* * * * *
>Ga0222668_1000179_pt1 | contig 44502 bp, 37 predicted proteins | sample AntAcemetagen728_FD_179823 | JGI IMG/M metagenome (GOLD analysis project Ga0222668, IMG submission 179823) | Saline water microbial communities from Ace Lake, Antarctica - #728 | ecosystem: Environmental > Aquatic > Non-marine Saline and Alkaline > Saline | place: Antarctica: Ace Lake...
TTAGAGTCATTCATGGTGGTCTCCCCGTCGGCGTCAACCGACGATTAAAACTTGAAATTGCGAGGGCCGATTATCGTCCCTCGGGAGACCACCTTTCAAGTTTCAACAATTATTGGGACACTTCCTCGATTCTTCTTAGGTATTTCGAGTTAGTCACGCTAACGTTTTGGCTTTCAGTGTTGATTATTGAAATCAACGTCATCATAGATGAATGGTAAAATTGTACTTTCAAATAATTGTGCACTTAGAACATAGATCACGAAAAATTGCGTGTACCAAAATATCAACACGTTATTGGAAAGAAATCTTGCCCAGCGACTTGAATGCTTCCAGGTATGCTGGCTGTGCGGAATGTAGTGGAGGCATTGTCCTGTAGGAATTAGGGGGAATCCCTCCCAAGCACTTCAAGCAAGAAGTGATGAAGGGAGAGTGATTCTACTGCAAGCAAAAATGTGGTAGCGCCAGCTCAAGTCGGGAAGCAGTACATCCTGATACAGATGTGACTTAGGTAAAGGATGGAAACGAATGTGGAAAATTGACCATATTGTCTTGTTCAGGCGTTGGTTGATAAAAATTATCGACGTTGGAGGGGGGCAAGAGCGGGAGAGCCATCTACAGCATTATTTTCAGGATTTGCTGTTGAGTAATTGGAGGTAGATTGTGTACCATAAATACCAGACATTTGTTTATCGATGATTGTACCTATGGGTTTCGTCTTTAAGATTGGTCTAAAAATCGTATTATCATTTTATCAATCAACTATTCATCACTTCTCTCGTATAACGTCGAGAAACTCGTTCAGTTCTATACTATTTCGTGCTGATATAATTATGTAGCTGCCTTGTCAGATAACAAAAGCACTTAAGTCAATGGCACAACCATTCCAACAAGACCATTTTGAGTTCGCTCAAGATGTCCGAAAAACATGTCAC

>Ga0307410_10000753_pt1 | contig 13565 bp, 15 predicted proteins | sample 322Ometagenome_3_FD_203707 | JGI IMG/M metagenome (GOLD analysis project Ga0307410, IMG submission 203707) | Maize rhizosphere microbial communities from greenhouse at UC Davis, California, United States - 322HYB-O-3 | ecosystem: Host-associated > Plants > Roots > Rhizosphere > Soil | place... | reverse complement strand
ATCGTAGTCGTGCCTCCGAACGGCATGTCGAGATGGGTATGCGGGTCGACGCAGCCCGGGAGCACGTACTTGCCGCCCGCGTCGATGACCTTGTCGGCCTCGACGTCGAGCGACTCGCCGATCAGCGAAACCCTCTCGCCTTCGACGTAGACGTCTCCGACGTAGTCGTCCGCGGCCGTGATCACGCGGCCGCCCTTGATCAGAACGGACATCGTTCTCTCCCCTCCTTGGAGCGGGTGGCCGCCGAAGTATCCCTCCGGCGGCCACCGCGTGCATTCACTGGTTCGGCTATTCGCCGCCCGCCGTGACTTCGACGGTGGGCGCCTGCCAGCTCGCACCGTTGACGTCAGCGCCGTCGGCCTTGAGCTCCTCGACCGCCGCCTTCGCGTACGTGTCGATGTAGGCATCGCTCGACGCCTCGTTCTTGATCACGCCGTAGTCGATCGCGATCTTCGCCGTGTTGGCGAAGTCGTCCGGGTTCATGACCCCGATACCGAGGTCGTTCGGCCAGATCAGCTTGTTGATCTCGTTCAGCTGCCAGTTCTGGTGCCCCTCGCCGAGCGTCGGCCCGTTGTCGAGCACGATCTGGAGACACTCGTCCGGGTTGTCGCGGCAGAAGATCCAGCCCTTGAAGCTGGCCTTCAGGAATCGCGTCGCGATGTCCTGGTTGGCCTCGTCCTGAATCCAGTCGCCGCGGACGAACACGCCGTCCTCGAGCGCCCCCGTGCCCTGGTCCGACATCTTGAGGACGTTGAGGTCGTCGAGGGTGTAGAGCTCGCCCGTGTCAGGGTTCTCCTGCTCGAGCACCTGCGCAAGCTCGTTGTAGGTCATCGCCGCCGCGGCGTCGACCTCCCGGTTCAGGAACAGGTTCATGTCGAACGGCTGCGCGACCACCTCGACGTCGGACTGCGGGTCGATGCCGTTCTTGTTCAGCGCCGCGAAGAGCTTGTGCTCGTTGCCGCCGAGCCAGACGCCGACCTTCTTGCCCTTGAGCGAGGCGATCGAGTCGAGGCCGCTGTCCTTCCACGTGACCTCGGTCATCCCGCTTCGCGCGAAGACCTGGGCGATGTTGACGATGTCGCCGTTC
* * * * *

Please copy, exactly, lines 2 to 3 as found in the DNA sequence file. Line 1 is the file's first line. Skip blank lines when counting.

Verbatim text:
TTAGAGTCATTCATGGTGGTCTCCCCGTCGGCGTCAACCGACGATTAAAACTTGAAATTGCGAGGGCCGATTATCGTCCCTCGGGAGACCACCTTTCAAGTTTCAACAATTATTGGGACACTTCCTCGATTCTTCTTAGGTATTTCGAGTTAGTCACGCTAACGTTTTGGCTTTCAGTGTTGATTATTGAAATCAACGTCATCATAGATGAATGGTAAAATTGTACTTTCAAATAATTGTGCACTTAGAACATAGATCACGAAAAATTGCGTGTACCAAAATATCAACACGTTATTGGAAAGAAATCTTGCCCAGCGACTTGAATGCTTCCAGGTATGCTGGCTGTGCGGAATGTAGTGGAGGCATTGTCCTGTAGGAATTAGGGGGAATCCCTCCCAAGCACTTCAAGCAAGAAGTGATGAAGGGAGAGTGATTCTACTGCAAGCAAAAATGTGGTAGCGCCAGCTCAAGTCGGGAAGCAGTACATCCTGATACAGATGTGACTTAGGTAAAGGATGGAAACGAATGTGGAAAATTGACCATATTGTCTTGTTCAGGCGTTGGTTGATAAAAATTATCGACGTTGGAGGGGGGCAAGAGCGGGAGAGCCATCTACAGCATTATTTTCAGGATTTGCTGTTGAGTAATTGGAGGTAGATTGTGTACCATAAATACCAGACATTTGTTTATCGATGATTGTACCTATGGGTTTCGTCTTTAAGATTGGTCTAAAAATCGTATTATCATTTTATCAATCAACTATTCATCACTTCTCTCGTATAACGTCGAGAAACTCGTTCAGTTCTATACTATTTCGTGCTGATATAATTATGTAGCTGCCTTGTCAGATAACAAAAGCACTTAAGTCAATGGCACAACCATTCCAACAAGACCATTTTGAGTTCGCTCAAGATGTCCGAAAAACATGTCAC

>Ga0307410_10000753_pt1 | contig 13565 bp, 15 predicted proteins | sample 322Ometagenome_3_FD_203707 | JGI IMG/M metagenome (GOLD analysis project Ga0307410, IMG submission 203707) | Maize rhizosphere microbial communities from greenhouse at UC Davis, California, United States - 322HYB-O-3 | ecosystem: Host-associated > Plants > Roots > Rhizosphere > Soil | place... | reverse complement strand